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Microfiles: The Calrad DM-17 Classic Vintage 1960s Microphone

The story of a stand-mounted dynamic model that was intended for speech, vocals and instruments, as well as some history of the company behind it.
The Calrad DM-17 dyanmic microphone.

As many of you know, I have a large vintage microphone collection and have written a several articles (available on ProSoundWeb) about some of the more interesting models in my collection. Aside from mics from Shure and Electro-Voice, the third most-represented brand in the collection is a company called Calrad Electronics.

While not a well-known name, Calrad is still going to this day, selling mics as well as other audio and electronic gear. I have dozens of vintage Calrad units dating from the late 1950s through the 70s.

An Interesting History

Calrad (the name comes from “California Radio”) was founded in the 1950s when the need for electronics greatly expanded after World War II, and it’s been owned by the same family ownership for more than 60 years. In the past, the company offered many different types of mics including models for radios, crystal and dynamic models for broadcast and recording as well as mics intended for live sound applications.

Calrad also provided small mic mixers, accessories such as desk stands, plugs and adapters, headphones, raw-frame loudspeaker transducers, loudspeaker systems, and power amplifiers. Also on the docket were a host of general electronic parts and even test gear like VOM meters.

Like many companies before the Internet age, Calrad produced catalogs showing its products. While I grew up on the East Coast and had never heard the before I started collecting mics, I did spend hours in my youth looking at electronic gear in other catalogs from companies like Radio Shack and Lafayette. (If I had lived on the West Coast, I’m sure I would have drooled over all the gear in the Calrad catalogs as well.)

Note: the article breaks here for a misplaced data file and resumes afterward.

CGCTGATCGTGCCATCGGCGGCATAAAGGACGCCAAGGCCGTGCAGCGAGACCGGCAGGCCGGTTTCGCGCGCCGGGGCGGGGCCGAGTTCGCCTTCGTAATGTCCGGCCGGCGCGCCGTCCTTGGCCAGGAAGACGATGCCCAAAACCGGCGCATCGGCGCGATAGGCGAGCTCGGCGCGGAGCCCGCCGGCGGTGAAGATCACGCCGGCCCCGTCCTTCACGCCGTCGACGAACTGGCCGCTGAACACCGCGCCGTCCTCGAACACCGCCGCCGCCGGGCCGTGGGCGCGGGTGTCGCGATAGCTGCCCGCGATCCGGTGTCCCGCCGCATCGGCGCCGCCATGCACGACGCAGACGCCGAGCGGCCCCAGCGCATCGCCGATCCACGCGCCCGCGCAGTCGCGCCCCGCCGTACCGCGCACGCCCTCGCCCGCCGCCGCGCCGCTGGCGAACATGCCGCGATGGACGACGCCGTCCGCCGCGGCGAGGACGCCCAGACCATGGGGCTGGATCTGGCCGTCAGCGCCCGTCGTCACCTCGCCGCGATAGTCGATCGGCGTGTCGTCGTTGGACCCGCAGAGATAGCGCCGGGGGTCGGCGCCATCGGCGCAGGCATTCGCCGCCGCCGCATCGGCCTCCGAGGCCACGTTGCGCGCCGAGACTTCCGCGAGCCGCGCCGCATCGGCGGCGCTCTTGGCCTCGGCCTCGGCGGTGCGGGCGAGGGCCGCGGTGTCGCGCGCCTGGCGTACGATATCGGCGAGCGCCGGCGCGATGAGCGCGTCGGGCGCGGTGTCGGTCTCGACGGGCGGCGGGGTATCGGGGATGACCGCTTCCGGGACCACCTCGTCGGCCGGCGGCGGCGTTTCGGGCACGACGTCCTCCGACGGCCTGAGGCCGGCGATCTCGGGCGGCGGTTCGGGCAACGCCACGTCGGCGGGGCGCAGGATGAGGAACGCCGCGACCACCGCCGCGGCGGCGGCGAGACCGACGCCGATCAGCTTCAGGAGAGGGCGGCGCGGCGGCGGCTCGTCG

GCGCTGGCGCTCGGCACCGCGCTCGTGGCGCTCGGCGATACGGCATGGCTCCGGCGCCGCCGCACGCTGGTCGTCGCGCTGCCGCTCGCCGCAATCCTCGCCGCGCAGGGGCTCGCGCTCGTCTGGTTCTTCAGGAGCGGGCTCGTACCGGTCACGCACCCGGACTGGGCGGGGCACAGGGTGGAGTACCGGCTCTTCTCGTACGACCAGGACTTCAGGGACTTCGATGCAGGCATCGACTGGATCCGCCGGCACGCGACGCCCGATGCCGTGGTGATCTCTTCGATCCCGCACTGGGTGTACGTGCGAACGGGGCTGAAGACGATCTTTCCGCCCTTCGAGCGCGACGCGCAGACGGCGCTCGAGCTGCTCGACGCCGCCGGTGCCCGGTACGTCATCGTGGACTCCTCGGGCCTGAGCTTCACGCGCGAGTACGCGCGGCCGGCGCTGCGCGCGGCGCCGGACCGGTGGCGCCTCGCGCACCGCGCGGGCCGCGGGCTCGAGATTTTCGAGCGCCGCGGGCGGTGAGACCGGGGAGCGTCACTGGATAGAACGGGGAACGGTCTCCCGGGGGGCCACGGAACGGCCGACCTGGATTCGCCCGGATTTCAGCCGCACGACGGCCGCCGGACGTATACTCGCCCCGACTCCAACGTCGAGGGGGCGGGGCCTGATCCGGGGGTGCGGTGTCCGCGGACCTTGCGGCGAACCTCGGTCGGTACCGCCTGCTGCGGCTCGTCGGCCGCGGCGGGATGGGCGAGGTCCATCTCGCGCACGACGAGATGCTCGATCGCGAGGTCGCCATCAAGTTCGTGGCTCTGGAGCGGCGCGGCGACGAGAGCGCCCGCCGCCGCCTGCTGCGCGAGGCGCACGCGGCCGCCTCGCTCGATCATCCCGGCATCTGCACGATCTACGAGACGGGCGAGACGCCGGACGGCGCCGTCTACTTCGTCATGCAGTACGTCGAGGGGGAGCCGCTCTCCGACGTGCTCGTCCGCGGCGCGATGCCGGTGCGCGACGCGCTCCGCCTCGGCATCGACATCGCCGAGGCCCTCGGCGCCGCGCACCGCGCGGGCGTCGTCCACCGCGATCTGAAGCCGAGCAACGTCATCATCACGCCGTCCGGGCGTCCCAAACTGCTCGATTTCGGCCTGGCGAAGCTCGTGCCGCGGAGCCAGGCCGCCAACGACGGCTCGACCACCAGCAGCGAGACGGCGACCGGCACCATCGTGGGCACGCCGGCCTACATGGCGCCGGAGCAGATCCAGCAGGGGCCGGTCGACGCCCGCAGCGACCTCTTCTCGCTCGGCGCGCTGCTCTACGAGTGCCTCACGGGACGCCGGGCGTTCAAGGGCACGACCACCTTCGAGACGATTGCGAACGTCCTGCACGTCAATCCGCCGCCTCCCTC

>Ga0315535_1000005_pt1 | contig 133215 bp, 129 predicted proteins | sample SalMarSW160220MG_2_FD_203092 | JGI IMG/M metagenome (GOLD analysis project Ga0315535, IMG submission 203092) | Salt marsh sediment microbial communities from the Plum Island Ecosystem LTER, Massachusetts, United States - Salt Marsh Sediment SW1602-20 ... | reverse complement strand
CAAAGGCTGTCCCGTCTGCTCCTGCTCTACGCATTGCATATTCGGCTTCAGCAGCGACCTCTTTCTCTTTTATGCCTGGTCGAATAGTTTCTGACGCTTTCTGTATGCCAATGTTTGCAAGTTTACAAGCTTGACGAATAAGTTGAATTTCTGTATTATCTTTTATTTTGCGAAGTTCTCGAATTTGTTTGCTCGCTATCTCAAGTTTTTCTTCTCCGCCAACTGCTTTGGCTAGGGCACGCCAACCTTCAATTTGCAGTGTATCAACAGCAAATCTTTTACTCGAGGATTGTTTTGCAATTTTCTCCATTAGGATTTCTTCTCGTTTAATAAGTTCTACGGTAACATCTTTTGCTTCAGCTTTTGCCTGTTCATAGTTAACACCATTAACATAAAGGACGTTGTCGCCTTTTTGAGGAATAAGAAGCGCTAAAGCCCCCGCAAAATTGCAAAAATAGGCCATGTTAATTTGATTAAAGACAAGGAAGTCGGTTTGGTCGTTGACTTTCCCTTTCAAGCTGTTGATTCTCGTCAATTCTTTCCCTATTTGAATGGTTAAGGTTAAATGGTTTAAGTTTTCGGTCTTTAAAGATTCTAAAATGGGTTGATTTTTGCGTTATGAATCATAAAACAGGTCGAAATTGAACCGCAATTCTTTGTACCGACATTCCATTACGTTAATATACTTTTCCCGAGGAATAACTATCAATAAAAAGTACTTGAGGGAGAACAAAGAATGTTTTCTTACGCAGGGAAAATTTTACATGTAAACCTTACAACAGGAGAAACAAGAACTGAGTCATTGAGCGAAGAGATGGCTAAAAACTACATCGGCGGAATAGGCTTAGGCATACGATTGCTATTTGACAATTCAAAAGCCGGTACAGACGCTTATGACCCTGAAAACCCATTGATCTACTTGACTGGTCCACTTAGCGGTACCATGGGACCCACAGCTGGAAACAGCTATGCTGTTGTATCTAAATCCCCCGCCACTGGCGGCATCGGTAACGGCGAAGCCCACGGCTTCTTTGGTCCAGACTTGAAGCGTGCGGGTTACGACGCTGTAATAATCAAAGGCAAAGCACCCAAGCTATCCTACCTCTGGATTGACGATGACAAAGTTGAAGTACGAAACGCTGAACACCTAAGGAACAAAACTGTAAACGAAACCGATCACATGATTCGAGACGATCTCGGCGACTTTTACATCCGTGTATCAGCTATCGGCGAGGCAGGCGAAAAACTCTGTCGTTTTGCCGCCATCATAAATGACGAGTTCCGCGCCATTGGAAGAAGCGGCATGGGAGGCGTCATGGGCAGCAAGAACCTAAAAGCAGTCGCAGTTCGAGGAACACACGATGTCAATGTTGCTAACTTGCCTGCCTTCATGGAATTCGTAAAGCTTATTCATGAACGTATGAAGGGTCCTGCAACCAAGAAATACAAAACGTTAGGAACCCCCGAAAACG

The earliest Calrad catalog I own is number 37, published in 1960 or 61, and it lists 11 different crystal and dynamic models as well as two push-to-talk mics for Citizens Band (CB) radios along with a cool mic for acoustic stringed instruments. The company’s gear was also sold by a few other retailers – I own a few vintage Burstein-Applebee electronics catalogs that include some Calrad mics as well as mic mixers and accessories.

The current Calrad online catalog still shows audio items like amplifiers, some replacement loudspeakers and a lot of accessories like windscreens, mic stands and cables, but there’s only a single economy handheld dynamic mic.

Completing A Quest

One of the recent acquisitions for my collection is the Calrad DM-17, a stand-mounted dynamic model that was intended for speech, vocals and instruments. The catalog copy for it states, “Smooth natural sound on voice or music.”

I ran across this mic when I went to a house to look at some used equipment the owner had for sale. He seemed disappointed that I was more interested in the old DM-17 he had on display than I was in the more expensive guitar amplifiers he was selling, but after making a deal for a Fender amp plus the mic, he was happy. And I was more than happy because I’d been looking for a clean DM-17 for years.